Mayors? Only six of the 28 largest cities such as Charlotte and Asheville have woman mayors and few otherwise. Indeed, when it comes to women in power positions, historically Asheville is the one-off exception in North Carolina. Yet we like women involved in health, social services, tourism and education, and also on lots of “advisory” boards, but let’s keep them in nurturing and touchy-feely positions appropriate to the “weaker” sex. Oh, yes, they’re fine as clerks of Superior Court and registers of deeds, largely administrative positions that require appropriate “skills.” Really now, when will Haywood County have women candidates for anything except clerks and registers?
Yet, would having a few more women as sheriffs, district attorneys or even state representatives make a difference? Or more than one on a board or else they’ll never be heard? Would things be better? Different? Would North Carolina be more progressive or conservative? Consider this. Overall, women represent the same spectrum of political views as men. Think Sarah Palin or Nancy Pelosi or Sue Myrick or Kay Hagan here. Would things go better?
Regardless of their parties, women generally tend to bring a different set of attitudes toward issues as well as meetings. For example, they often are more open, collaborative, cooperative, and, yes, even listening and transparent. Then, too, they commonly are more sensitive to issues focusing on the environment, social services, education and health care than men. Think the opioid crisis and family services here. Moreover, women might even have new proposals on health care that stymies our mostly male congressmen and state representatives in the General Assembly. Additionally, it seems that, if more women run for office, then so do more people of color and the young. Still, until North Carolinians elect and appoint more women to power positions, we’ll never know if things would change.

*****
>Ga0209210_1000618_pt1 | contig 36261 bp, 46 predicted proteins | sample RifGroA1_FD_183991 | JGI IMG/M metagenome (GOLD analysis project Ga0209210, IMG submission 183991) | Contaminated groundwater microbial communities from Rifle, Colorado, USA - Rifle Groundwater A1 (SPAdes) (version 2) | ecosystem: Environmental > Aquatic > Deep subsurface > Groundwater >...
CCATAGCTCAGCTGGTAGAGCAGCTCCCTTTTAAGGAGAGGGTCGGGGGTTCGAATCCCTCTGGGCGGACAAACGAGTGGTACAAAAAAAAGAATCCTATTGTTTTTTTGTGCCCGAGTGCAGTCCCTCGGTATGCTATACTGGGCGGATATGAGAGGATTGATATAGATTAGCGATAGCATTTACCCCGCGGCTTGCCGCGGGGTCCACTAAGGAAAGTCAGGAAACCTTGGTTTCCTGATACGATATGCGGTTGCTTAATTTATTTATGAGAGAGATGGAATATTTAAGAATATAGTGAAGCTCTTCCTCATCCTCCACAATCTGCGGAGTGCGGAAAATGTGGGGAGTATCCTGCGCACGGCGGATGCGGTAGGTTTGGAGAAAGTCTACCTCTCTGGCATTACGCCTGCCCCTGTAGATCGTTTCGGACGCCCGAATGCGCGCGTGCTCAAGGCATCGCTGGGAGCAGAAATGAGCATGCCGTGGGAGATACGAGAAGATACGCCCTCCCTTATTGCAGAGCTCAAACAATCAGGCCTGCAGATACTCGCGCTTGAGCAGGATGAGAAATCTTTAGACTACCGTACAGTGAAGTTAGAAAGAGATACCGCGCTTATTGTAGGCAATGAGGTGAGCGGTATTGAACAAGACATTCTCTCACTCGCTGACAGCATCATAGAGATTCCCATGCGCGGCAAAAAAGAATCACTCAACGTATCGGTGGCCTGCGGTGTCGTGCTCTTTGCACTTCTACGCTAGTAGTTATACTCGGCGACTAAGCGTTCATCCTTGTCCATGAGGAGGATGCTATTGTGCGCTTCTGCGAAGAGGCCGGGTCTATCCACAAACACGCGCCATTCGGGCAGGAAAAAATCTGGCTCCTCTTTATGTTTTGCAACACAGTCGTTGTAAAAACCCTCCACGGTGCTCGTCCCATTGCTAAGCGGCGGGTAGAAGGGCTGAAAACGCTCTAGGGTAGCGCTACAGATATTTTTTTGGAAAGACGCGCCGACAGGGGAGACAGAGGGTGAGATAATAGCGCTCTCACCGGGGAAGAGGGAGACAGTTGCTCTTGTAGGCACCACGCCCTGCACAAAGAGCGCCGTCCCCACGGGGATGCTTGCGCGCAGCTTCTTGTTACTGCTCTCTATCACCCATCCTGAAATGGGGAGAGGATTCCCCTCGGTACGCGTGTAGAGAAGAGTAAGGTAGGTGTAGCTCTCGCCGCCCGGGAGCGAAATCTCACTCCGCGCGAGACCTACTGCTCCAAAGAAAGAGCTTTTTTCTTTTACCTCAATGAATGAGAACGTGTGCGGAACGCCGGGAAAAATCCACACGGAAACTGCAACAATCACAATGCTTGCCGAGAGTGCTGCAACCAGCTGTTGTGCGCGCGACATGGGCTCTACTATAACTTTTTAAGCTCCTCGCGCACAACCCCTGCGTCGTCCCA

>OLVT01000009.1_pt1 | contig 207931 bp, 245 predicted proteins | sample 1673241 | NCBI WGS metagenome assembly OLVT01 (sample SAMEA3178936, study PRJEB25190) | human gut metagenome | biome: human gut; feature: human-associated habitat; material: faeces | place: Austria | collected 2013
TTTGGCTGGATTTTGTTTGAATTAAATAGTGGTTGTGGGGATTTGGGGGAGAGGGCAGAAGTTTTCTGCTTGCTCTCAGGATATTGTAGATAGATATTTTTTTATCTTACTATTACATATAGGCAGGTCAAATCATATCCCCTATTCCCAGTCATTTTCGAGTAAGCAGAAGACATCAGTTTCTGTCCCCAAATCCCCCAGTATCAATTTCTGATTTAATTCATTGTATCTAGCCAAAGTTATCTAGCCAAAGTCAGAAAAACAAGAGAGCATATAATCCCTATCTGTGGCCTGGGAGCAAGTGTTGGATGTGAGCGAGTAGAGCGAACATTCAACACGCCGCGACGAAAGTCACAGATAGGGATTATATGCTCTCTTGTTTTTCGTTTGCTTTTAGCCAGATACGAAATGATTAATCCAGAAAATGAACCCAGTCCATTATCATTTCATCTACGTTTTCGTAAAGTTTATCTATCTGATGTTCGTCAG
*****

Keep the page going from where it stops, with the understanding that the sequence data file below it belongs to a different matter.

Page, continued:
Last, let’s blame women for all this. Everyone does. After all, they won’t run, and this is a democracy, isn’t it? It seems that when women consider running for public office, they often do it while folding laundry or doing dishes, an internal debate few men have. But why so few? These days, we have embraced a modern form of mother-worship where we imagine all women want to be mothers. In truth, there likely is no intrinsic value to becoming or not becoming a mother, but we nevertheless exalt soccer, helicopter and tiger moms while, with ever-increasing abortion restrictions, we almost coerce women into motherhood, if temporarily. As such, women now face more socially and culturally restrictive roles than before 2015.
Additionally, with fewer women representatives as mentors or role models, especially in local offices that represent steppingstones, there are fewer in the political pipeline. Finally, prominent women who have served need to be more vocal about the importance of bringing women into the process. Let’s all make women reappear instead of disappear politically and the “year of the woman” commonplace and not just about 2018.
Retired UNC Asheville history professor Milton Ready lives in Tryon.